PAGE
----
To roast the fruit, preheat the oven to 375ºF and line a baking sheet with parchment. Place washed and halved stoned fruits on the sheet in a single layer, cut side up, and sprinkle with sugar. Roast in the oven for 25-30 minutes or until the fruits soften and begin to release their juices. Remove from the oven and cool slightly before serving. Or store in an airtight container in the refrigerator until ready to serve.

To make the mint sugar, pulse the mint and sugar in a food processor until combined.

When you are ready to serve the fruit and ricotta, either spread some ricotta onto plates, top with fruits, and sprinkle with the mint sugar, or spoon some ricotta into the center of each fruit half and sprinkle with mint sugar.

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Blueberry Muffin Skillet

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I turned muffins into a skillet cake.

Not that muffins are the most difficult thing to make, but sometimes we want something even easier…right? That’s where this Blueberry Muffin Skillet comes in. It’s all things we love about blueberry muffins–buttery crumb, bright blueberries, plus a little lemon zest for freshness, a teensy bit of health from some flax and wheat germ, plus crunchy topping–minus the portioning. Just brown some butter, mix, pour, sprinkle, and bake. Even though there’s only one less step, it still feels like sweet freedom. And freedom means more weekend lounging, naps, leisurely walks, and magazine reading.

Happy weekending!!

[recipe]

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Blueberry Muffin Skillet

Adapted from Joy the Baker

If you don’t want to use the flax and wheat germ, reduce the milk to 1/3 cup. If you don’t have a cast iron skillet, brown the butter in any saucepan or skillet you have and bake the cake in a greased pie plate or cake tin.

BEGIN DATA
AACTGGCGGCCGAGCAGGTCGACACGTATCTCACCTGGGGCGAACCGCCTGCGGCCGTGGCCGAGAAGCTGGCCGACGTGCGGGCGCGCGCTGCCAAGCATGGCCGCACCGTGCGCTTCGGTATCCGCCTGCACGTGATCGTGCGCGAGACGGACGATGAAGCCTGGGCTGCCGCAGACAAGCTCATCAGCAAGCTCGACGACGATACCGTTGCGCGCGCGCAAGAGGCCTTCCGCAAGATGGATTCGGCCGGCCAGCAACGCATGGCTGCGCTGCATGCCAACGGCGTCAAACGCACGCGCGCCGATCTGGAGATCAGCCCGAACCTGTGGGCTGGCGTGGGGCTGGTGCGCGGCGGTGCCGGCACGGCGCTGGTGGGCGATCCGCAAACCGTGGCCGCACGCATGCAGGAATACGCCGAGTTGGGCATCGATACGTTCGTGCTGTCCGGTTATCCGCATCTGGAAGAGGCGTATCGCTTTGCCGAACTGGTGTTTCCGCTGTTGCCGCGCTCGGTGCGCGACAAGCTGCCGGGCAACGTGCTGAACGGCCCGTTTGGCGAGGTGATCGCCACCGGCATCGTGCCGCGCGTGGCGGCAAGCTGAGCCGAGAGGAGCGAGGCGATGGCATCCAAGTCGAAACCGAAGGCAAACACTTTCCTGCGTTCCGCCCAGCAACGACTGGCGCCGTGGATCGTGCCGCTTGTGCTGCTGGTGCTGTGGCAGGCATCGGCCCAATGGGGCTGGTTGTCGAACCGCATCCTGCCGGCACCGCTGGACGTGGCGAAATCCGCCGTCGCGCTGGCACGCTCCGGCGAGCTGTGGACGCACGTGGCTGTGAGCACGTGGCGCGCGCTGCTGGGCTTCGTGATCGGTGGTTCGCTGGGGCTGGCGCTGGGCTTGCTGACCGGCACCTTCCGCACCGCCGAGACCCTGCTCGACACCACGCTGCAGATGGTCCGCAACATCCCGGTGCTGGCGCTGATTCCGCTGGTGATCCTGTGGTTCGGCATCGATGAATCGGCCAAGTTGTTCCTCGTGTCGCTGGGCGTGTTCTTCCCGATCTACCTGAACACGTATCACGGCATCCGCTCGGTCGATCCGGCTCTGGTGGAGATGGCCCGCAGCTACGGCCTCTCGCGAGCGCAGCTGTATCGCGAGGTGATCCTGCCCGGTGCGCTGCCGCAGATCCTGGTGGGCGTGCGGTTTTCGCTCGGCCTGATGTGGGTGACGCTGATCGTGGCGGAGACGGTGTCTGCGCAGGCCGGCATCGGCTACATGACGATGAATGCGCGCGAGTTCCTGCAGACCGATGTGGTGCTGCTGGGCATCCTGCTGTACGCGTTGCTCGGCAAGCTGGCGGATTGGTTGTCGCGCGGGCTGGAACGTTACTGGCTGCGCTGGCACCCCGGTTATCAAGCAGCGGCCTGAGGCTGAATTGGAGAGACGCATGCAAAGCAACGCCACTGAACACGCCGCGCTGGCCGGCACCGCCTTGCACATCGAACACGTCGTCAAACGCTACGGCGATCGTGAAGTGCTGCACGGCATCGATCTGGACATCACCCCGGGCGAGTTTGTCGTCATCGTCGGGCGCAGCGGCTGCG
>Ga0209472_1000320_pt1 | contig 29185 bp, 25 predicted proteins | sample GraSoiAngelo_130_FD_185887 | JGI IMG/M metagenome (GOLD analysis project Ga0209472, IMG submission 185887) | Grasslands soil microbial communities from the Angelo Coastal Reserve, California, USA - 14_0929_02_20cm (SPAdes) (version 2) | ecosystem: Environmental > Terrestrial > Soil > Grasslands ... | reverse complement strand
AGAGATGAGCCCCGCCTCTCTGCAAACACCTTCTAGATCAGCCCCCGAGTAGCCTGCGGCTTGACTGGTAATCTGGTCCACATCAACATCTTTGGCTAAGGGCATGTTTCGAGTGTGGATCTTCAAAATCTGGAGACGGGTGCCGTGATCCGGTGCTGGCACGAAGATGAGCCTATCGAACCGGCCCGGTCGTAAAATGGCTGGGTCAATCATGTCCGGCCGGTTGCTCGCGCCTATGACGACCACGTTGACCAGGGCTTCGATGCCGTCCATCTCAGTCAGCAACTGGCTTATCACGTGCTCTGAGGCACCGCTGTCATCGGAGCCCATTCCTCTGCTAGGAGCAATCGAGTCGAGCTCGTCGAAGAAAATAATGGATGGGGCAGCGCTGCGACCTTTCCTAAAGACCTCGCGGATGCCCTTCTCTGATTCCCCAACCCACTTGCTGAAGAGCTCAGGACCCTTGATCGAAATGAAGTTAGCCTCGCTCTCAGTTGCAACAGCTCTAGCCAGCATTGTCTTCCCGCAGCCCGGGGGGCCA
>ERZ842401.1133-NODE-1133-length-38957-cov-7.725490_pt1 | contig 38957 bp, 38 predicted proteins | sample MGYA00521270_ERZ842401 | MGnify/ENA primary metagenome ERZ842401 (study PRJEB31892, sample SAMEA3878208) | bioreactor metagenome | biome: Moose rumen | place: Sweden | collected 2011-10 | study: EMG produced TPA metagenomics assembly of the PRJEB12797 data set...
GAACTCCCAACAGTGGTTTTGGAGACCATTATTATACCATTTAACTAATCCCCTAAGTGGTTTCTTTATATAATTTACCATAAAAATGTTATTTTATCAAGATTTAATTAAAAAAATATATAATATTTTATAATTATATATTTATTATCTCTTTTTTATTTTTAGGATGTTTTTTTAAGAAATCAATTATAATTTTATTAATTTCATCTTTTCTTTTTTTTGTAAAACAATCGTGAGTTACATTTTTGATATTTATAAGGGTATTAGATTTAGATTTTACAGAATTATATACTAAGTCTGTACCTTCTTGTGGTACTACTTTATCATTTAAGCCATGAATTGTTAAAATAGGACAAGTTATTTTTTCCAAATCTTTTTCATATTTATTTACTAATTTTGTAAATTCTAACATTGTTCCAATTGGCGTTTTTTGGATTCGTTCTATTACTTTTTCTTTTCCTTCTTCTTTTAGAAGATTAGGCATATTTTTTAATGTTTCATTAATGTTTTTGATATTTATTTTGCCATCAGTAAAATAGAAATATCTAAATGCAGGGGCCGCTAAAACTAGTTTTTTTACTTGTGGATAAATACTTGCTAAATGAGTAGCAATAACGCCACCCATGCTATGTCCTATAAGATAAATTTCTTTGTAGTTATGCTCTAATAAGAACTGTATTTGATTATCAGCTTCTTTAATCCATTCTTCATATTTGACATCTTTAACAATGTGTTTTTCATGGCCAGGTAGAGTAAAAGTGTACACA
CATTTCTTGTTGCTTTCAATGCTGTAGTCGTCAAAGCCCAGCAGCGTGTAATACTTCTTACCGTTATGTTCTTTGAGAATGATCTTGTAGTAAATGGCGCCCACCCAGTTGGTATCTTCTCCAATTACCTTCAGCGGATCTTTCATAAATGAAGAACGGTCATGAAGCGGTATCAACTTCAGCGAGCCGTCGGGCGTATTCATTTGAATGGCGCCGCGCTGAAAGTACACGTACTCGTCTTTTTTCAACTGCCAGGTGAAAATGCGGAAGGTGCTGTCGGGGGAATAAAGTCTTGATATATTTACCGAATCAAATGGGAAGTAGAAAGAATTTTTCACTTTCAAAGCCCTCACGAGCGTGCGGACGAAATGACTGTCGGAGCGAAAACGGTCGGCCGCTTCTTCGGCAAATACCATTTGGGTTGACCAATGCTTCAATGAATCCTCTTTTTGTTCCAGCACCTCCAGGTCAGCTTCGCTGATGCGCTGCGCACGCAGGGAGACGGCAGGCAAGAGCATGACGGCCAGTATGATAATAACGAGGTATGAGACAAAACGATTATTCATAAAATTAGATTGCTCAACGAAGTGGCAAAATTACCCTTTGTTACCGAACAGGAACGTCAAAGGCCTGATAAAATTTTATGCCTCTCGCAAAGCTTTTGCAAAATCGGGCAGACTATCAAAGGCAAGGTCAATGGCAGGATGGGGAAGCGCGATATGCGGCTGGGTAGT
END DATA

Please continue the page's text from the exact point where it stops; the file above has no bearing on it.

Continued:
8 tablespoons unsalted butter

1/2 cup milk

1 large egg, plus 1 large egg yolk

1 teaspoon vanilla extract

zest of 1 lemon, divided

1 1/2 cups all-purpose flour

2 tablespoons flax seed meal

2 tablespoons wheat germ

3/4 cup sugar

1 1/2 teaspoons baking powder

3/4 teaspoons salt

2 cups fresh blueberries

Topping:

3 tablespoons cold, unsalted butter, cut into cubes

1/2 cup all-purpose flour

1/4 cup sugar

Preheat the oven to 350ºF.

Place the butter in a 9-10 inch cast iron skillet and heat over medium until the butter browns and becomes fragrant like toffee. Remove from the heat and pour the butter into a dish to cool.

In a large measuring cup or medium bowl, whisk the milk, egg + yolk, and vanilla until combined. Set aside.

In a mixing bowl, whisk half of the lemon zest with the flour, flax meal, wheat germ, sugar, baking powder, and salt. Add the milk mixture, followed by the browned butter, and fold until just combined–there may be a few spare lumps or streaks of flour, it’s okay. Fold in the blueberries and scrape the mixture into the cast iron skillet you used to brown the butter.

Make the topping by pinching the butter into the flour, remaining lemon zest, and sugar until crumbly. Sprinkle over the top of the batter. Bake in the center of the oven for 30-35 minutes or until a skewer inserted in the center of the muffin cake comes out clean. Cool on a rack for about 15 minutes before slicing and serving. Wrap any leftover pieces tightly in plastic wrap and store at room temperature for a day or two.